Online publishing seems like the only possibility for most magazines to stay in circulation and is beginning to take form on a number of platforms, including smartphones, tablets and the internet. There are a number of reasons for this switchover including the ability for the reader to take advantage of digital user content through multimedia options, creating an option for their reader that is a great deal more fulfilling. Not only that, but whilst the reader is enjoying a multiplatform experience, the publishers is saving costs on production and managing to deliver content to the reader at a faster pace, through bypassing the middle men, otherwise known as distributors. Making the change over to the digital platform also allows the publisher to make its product available to a wider audience, with statistics indicating that the number of tablet users will grow by 50% per year.
There have however been concerns over the decisions made by some titles to switch to the digital side. These include questions over costs that will be taken directly from the cover price of a magazine, to fund extra editorial costs such as 24 hour multimedia production and costs to intermediaries such as Apple, who will ensure they receive a percentage for allowing each title to be placed on their newsstand or be made accessible using any of their devices. These factors plus additional costs such as technical expertise, needed to ensure that titles are always viewable, leave magazine publishers on a sticky wicket. There are also threats to the digitalised industry due to expectations of lower add rates, although Jim White declares "the advantage for advertisers is that an e-magazine format can allow much quicker linking to advertisers' own websites, with all their home shopping potential." Meaning that for some specialist magazines the likeliness of gaining equal ad rates are limited, but for those with a wider audience and a wider ad range, the switchover may not be so costly after all.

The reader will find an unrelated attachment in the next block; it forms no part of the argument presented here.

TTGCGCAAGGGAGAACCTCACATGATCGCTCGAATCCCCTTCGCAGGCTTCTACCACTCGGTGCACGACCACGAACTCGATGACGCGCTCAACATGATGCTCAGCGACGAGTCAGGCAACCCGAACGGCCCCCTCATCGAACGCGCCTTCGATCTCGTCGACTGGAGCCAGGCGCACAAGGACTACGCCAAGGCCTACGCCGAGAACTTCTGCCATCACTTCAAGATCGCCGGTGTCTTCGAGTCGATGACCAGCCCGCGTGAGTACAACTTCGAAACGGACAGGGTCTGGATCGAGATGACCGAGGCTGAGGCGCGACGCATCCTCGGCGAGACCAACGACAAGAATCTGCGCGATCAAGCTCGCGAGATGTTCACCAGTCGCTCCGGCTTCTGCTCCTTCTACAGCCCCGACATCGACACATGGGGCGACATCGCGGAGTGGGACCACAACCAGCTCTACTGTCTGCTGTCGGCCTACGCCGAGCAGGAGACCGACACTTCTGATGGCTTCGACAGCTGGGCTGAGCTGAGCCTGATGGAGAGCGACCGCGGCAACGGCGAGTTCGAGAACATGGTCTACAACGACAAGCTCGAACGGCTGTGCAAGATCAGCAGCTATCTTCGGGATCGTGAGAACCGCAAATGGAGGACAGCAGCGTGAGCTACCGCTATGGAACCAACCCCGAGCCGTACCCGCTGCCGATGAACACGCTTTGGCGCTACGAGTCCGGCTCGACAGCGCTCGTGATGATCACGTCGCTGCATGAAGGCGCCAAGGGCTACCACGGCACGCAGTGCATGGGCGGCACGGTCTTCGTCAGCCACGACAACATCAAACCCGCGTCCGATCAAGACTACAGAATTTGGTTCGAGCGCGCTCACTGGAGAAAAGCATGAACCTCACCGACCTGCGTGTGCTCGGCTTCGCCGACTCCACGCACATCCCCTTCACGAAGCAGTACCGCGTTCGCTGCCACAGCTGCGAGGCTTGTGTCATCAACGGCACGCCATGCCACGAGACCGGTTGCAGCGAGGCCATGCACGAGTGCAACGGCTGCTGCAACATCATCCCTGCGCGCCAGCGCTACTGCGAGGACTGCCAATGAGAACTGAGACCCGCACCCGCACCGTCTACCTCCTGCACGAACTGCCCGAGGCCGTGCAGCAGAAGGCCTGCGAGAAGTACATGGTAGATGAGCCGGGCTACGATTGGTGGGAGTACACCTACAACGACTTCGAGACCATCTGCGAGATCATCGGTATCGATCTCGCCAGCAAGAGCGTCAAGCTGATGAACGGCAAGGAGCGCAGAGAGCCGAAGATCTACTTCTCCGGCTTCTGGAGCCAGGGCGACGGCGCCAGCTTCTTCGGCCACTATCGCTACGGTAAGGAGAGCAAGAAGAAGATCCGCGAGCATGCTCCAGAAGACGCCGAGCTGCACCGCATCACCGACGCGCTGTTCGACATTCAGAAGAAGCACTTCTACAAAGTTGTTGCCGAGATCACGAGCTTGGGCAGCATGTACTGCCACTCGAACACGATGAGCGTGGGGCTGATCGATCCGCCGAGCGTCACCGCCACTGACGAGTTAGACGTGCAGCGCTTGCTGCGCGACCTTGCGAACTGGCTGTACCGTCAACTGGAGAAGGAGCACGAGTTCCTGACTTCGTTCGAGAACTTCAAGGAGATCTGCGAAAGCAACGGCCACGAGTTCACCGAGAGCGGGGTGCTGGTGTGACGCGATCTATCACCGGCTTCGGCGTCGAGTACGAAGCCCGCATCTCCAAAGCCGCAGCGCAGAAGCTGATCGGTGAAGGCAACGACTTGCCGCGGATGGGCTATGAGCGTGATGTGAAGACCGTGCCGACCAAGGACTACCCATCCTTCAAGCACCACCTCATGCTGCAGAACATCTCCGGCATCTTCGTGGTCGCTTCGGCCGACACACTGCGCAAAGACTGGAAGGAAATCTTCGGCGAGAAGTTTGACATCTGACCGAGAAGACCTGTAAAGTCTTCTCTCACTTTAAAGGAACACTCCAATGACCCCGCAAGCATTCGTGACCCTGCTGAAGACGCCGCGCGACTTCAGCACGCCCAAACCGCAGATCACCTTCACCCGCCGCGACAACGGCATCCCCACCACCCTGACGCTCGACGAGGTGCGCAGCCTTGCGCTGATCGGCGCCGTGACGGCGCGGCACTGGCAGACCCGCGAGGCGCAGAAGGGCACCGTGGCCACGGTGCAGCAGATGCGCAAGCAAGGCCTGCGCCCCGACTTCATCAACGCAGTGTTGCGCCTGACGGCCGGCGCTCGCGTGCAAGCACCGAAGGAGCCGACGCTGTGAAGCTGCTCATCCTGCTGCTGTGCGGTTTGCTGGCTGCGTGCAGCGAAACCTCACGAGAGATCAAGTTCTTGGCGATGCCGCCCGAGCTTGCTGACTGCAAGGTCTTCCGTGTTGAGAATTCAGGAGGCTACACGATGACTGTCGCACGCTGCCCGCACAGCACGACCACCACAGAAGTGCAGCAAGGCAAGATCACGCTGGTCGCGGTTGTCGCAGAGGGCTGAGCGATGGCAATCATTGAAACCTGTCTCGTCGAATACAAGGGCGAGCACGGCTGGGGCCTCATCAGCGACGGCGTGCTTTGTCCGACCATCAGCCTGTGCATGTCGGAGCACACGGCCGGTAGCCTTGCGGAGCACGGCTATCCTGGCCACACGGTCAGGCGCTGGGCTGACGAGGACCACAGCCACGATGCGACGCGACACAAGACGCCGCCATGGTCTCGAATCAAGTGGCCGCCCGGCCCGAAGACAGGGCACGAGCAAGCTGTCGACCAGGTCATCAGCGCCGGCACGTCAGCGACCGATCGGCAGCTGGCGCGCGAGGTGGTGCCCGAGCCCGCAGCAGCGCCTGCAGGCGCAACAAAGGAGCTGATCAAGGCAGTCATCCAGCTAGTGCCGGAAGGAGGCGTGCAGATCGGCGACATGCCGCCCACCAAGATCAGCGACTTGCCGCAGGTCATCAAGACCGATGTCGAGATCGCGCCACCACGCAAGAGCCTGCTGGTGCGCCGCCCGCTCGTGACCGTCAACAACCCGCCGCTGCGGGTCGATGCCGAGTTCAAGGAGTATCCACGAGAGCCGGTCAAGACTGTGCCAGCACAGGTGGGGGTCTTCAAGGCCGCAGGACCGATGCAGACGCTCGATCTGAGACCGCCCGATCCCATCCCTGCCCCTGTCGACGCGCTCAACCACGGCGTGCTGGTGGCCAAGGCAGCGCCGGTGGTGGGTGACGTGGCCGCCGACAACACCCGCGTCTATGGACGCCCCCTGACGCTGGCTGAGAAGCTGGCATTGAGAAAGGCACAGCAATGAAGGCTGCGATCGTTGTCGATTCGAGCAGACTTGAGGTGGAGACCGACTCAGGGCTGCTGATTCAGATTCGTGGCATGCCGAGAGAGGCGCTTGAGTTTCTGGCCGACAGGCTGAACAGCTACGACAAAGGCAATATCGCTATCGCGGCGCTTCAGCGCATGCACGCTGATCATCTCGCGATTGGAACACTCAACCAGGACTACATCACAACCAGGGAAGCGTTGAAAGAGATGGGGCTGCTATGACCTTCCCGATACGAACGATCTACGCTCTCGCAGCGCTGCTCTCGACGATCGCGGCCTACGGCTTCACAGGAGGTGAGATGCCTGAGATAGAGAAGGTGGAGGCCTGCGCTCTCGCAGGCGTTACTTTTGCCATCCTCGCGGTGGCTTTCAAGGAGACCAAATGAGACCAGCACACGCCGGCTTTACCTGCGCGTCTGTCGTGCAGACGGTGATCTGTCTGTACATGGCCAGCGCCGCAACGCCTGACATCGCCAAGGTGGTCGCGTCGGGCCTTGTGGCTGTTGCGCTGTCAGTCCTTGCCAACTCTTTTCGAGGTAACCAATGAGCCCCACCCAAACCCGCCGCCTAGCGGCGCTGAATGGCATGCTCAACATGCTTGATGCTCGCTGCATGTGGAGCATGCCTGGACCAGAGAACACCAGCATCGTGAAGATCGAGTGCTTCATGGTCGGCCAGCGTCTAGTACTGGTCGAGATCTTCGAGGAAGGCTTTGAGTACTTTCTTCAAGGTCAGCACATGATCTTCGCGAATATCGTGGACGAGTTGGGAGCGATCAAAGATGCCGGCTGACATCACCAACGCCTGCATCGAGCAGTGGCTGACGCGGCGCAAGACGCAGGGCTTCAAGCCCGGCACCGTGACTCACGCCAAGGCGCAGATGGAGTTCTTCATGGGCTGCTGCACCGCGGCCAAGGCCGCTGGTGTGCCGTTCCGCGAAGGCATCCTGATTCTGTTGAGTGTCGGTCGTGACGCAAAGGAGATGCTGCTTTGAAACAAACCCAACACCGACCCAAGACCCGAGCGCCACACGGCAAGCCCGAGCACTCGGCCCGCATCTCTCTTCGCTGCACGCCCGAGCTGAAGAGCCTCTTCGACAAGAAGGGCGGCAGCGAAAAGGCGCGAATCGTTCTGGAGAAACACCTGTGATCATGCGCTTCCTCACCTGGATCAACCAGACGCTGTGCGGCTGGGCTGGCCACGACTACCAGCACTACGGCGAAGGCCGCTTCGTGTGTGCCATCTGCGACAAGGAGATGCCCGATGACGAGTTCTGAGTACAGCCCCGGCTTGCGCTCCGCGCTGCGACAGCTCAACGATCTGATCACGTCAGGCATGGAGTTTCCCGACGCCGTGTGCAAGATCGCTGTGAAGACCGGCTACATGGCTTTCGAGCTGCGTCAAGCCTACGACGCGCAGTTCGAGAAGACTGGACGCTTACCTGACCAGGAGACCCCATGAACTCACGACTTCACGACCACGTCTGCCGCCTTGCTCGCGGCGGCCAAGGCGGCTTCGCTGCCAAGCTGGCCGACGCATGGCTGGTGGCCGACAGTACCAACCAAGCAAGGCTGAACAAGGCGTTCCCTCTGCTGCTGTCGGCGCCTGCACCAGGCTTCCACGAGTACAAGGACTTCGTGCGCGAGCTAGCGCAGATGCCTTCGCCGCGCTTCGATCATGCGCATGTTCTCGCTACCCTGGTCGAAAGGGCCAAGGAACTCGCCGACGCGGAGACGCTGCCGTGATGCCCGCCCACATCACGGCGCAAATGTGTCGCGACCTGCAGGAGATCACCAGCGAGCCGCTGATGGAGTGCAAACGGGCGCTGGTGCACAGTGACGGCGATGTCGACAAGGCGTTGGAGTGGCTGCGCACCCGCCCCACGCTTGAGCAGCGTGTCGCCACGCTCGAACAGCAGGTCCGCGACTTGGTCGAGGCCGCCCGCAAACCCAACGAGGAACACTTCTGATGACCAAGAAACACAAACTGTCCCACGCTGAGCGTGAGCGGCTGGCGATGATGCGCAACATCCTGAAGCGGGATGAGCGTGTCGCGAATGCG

But for magazines to remain profitable in the digital age they need to have a niche that a reader is willing to spend their hard earned on, White explains "The only way magazines will remain profitable in the digital age is to offer a specialist or unique service. Something that cannot be found online." This type of magazine will have to have the ability to display a forte which cannot be replicated digitally. An example of this is Economist magazine, which continues to write specialist print that it does not release online, making sure its consumers continue to buy hard copies month after month. However general interest or specialist magazines which can be published online to an adequate standard will struggle within the market. As White clarifies "People still like the feel of a magazine, the fact they can read it on the toilet. A certain type of magazine nerd likes to collect back copies. But e-readers and tablets are quickly reducing the number of that kind of reader."
So for now the industry is left in limbo, as magazines make the decision to either switch to digital platforms or ride the storm and hope eventually their content has that little extra to remain profitable and sitting on the newsstand.